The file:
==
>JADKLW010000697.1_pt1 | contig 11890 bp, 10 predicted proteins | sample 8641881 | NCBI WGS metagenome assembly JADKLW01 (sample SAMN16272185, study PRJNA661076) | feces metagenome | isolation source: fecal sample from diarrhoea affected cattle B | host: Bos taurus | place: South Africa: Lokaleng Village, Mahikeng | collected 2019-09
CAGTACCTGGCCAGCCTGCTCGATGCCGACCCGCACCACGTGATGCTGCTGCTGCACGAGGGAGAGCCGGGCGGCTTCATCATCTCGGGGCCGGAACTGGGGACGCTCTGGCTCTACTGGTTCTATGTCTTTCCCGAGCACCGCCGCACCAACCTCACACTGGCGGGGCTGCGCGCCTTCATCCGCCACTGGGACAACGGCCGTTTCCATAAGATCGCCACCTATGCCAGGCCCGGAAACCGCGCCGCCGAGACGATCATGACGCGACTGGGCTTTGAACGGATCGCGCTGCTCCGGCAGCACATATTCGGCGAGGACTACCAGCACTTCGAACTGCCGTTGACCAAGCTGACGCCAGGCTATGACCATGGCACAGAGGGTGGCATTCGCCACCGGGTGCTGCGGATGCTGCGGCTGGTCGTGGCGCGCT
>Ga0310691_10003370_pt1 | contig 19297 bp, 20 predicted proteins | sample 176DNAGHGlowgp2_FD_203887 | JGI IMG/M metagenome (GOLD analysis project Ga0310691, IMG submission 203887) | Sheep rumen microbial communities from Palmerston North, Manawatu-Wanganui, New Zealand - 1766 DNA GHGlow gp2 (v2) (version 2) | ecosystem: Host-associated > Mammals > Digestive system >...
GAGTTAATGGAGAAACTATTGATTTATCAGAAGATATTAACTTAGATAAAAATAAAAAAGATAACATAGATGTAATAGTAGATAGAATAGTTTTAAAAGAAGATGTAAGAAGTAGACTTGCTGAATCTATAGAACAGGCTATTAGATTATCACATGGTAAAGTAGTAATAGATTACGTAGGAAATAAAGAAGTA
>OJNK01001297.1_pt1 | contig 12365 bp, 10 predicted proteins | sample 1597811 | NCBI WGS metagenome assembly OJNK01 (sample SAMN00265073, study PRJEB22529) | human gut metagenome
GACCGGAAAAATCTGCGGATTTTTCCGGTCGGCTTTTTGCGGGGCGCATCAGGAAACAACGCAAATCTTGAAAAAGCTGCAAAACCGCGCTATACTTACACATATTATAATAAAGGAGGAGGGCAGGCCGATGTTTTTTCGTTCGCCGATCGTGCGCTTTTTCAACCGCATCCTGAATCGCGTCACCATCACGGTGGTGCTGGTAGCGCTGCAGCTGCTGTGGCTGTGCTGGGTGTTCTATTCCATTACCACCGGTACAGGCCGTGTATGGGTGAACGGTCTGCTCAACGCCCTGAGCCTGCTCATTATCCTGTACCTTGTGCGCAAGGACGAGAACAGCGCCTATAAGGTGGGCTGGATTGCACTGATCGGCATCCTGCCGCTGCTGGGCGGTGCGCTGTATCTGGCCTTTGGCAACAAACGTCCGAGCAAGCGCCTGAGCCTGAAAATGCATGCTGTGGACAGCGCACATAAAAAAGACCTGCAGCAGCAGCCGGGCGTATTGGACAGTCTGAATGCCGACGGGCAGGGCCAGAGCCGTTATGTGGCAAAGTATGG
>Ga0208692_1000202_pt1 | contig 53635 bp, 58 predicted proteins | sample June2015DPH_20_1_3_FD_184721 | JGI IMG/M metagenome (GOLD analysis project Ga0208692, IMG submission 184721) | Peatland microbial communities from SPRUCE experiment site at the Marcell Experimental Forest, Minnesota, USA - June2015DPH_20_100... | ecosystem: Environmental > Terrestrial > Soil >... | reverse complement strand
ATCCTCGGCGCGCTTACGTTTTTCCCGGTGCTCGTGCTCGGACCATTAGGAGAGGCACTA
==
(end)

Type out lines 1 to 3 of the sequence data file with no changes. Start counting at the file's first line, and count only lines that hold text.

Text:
>JADKLW010000697.1_pt1 | contig 11890 bp, 10 predicted proteins | sample 8641881 | NCBI WGS metagenome assembly JADKLW01 (sample SAMN16272185, study PRJNA661076) | feces metagenome | isolation source: fecal sample from diarrhoea affected cattle B | host: Bos taurus | place: South Africa: Lokaleng Village, Mahikeng | collected 2019-09
CAGTACCTGGCCAGCCTGCTCGATGCCGACCCGCACCACGTGATGCTGCTGCTGCACGAGGGAGAGCCGGGCGGCTTCATCATCTCGGGGCCGGAACTGGGGACGCTCTGGCTCTACTGGTTCTATGTCTTTCCCGAGCACCGCCGCACCAACCTCACACTGGCGGGGCTGCGCGCCTTCATCCGCCACTGGGACAACGGCCGTTTCCATAAGATCGCCACCTATGCCAGGCCCGGAAACCGCGCCGCCGAGACGATCATGACGCGACTGGGCTTTGAACGGATCGCGCTGCTCCGGCAGCACATATTCGGCGAGGACTACCAGCACTTCGAACTGCCGTTGACCAAGCTGACGCCAGGCTATGACCATGGCACAGAGGGTGGCATTCGCCACCGGGTGCTGCGGATGCTGCGGCTGGTCGTGGCGCGCT
>Ga0310691_10003370_pt1 | contig 19297 bp, 20 predicted proteins | sample 176DNAGHGlowgp2_FD_203887 | JGI IMG/M metagenome (GOLD analysis project Ga0310691, IMG submission 203887) | Sheep rumen microbial communities from Palmerston North, Manawatu-Wanganui, New Zealand - 1766 DNA GHGlow gp2 (v2) (version 2) | ecosystem: Host-associated > Mammals > Digestive system >...